How we look after information about your care

We know how sensitive care records are and that people want these to be kept safely and securely. We take this very seriously and have senior managers responsible for ensuring we meet our legal obligations. We have systems to manage this information and we check that we are following those systems.

How do we look after your information?

We know how sensitive care records are and that people want these to be kept safely and securely. In fact it’s the law - The Data Protection Act 2018 requires us to control how confidential personal information is used by businesses and the Government. We must ensure the personal information we hold about you is:

Used lawfully, fairly and in a transparent way

Collected only for valid purposes that we have clearly explained to you and not used in any way that is incompatible with those purposes

Relevant to the purposes we have told you about and limited only to those purposes

Accurate and kept up to date

Kept only as long as necessary for the purposes we have told you about

Kept securely

All our staff are trained about the importance of confidentiality and the computers systems we use and the paper records we keep, are secure with access limited to only those people who need to know about you and your care.

Furthermore there is the common law duty of confidentiality which means that any information you give us for your care must be protected and not shared with anyone else, or used for other purposes, without your consent. And there are other protections such as the Caldicott guidelines which state that staff can only see and use the patient information they need to do their job.

Caldicott Principles

As health and social care records are so important there are a further set of rules we must follow that describe how these records should be kept, managed and used. These were developed by Dame Fiona Caldicott and are, therefore, known as the “Caldicott Principles”. They are as follows:

Principle 1: Justify the purpose(s) for using confidential information

Principle 2: Do not use personally identifiable information unless it is absolutely necessary.

Principle 3: Use the minimum personally identifiable information.

Principle 4: Access to personally identifiable information should be on a strict need to know basis.

Principle 5: Everyone should be aware of their responsibilities.

Principle 6: Understand and comply with the law.

Principle 7: The duty to share information can be as important as the duty to protect patient confidentiality

Every health & social care service should have a “Caldicott Guardian” which is a senior person who is responsible for giving advice to colleagues about how to use the Caldicott Principles and for checking that we are following them. Interserve Healthcare has a Caldicott Guardian who has received training to do this role.

The Caldicott Principles underpin our policies for the management of care records.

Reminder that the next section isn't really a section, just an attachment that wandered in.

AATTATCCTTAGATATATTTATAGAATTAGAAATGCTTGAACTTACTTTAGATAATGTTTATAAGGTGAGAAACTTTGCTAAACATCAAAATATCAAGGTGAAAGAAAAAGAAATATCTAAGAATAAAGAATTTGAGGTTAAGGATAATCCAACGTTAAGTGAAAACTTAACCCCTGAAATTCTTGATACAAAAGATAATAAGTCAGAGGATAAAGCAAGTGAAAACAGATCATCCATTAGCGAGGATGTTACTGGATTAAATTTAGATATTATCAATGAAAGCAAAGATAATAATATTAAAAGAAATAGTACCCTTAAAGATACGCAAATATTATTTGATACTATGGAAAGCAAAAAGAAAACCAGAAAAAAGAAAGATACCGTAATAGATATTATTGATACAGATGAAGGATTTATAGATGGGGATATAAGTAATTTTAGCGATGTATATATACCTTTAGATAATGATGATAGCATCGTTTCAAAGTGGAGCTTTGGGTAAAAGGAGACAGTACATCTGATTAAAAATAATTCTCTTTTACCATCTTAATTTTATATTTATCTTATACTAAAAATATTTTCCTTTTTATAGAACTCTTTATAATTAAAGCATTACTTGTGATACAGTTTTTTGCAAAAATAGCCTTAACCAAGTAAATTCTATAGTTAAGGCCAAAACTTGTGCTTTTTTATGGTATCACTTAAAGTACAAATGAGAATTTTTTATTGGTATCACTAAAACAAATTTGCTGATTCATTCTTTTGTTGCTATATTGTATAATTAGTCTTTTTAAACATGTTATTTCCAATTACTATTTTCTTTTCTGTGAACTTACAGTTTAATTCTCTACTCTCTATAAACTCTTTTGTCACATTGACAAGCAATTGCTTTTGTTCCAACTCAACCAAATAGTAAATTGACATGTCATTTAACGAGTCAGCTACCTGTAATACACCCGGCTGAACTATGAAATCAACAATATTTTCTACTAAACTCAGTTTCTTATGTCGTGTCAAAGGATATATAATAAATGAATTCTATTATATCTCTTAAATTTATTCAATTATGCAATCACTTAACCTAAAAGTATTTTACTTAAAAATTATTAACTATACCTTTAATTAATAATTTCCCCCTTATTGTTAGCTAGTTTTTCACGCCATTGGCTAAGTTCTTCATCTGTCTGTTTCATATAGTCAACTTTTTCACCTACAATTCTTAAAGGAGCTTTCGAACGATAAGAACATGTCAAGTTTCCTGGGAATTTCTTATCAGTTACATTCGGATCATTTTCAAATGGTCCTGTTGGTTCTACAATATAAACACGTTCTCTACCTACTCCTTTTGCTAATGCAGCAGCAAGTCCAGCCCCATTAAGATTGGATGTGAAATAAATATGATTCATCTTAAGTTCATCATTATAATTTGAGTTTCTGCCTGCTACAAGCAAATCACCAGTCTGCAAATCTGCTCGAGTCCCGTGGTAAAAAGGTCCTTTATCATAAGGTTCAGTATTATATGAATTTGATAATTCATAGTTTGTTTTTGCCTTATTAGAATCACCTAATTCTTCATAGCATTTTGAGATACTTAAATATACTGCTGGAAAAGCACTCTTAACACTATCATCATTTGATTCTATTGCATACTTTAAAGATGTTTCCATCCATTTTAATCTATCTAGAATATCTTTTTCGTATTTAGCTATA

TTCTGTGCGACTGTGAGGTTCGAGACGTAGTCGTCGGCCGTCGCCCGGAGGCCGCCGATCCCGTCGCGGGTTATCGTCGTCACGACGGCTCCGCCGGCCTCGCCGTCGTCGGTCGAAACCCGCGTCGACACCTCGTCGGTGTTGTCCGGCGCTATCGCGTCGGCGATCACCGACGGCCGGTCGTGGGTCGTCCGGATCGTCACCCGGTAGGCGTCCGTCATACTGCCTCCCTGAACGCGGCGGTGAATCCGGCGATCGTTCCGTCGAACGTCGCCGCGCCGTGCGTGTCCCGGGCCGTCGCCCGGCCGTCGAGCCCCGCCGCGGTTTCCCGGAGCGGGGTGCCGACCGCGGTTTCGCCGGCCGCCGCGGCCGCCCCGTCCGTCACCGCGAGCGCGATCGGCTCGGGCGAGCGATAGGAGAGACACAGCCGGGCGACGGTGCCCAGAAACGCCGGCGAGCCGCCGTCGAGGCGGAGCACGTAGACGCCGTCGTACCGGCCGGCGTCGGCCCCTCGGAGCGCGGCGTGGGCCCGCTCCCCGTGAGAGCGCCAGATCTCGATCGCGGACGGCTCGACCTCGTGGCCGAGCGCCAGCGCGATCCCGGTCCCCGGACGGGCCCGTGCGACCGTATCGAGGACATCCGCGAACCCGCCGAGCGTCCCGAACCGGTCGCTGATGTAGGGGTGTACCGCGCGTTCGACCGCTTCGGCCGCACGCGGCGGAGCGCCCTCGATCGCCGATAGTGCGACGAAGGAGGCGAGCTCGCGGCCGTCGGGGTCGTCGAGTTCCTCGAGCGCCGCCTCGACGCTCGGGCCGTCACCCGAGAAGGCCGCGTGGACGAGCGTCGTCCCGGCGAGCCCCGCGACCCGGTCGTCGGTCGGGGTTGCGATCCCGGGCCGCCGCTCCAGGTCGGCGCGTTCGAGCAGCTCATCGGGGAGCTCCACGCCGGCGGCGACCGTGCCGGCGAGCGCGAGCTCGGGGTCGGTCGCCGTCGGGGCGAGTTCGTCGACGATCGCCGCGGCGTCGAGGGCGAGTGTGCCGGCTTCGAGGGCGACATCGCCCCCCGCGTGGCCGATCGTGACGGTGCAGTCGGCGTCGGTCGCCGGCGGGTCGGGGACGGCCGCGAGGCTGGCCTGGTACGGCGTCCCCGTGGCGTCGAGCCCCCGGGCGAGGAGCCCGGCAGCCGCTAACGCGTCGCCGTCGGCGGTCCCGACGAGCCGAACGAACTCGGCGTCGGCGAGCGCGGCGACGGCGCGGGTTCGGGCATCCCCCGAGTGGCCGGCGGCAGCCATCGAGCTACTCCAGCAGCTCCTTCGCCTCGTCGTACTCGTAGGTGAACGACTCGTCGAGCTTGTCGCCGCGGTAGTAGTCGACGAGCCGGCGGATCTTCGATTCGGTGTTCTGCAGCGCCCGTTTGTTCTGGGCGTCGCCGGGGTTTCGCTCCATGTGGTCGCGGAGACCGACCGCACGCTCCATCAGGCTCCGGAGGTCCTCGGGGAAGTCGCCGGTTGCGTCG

Who do we share your information with?

We will share information about you with other organisations involved with the delivery of your care. This may include:

Your GP

If you do not pay for your care yourself, then the organisation that does pay for your care such as a Local Authority, NHS Trust/CCG or insurance company responsible for a settlement agreement

The representatives of the organisations who pay for your care, for example Case Managers who work for insurance companies or continuing healthcare staff from NHS/CCGs

Other professionals who support your care, for example district nurses, specialist clinical teams or a medical consultant

Organisations we work in partnership with to provide your care, for example other care agencies that also care for you or organisations we provide care on behalf of

Safeguarding teams where we are legally required to report concerns about your safety or well-being

Regulators of care such as the Care Quality Commission where we are legally required to notify them of an incident or issue, or where they request information as part of the work they do

You have the right to stop us sharing your information on to other people if you think it will, or is causing you harm but we do not have to comply with this if we think it is in your best interest or could jeopardise your care.

Can you see your records?

Yes you can – under the Data Protection Act 2018 you can ask to see all the records we keep about you including paper care records and information we hold on computer systems including emails. This is called a “subject access request” and you can request this by contacting the branch who looks after your care who will send you a form to complete. You will not have to pay a fee to access your personal information (or to exercise any of the other rights). However, we may charge a reasonable fee for additional copies, or if your request for access is clearly unfounded or excessive.

Can I change my records?

You can ask us to change or destroy inaccurate information but again we may refuse to comply with this if we think it is detrimental to you, but we will record details of what you stated was inaccurate in your records.

Additional Information

For further details of how we look after your personal information during and after your relationship with us, please read our Client Information Privacy Notice by clicking here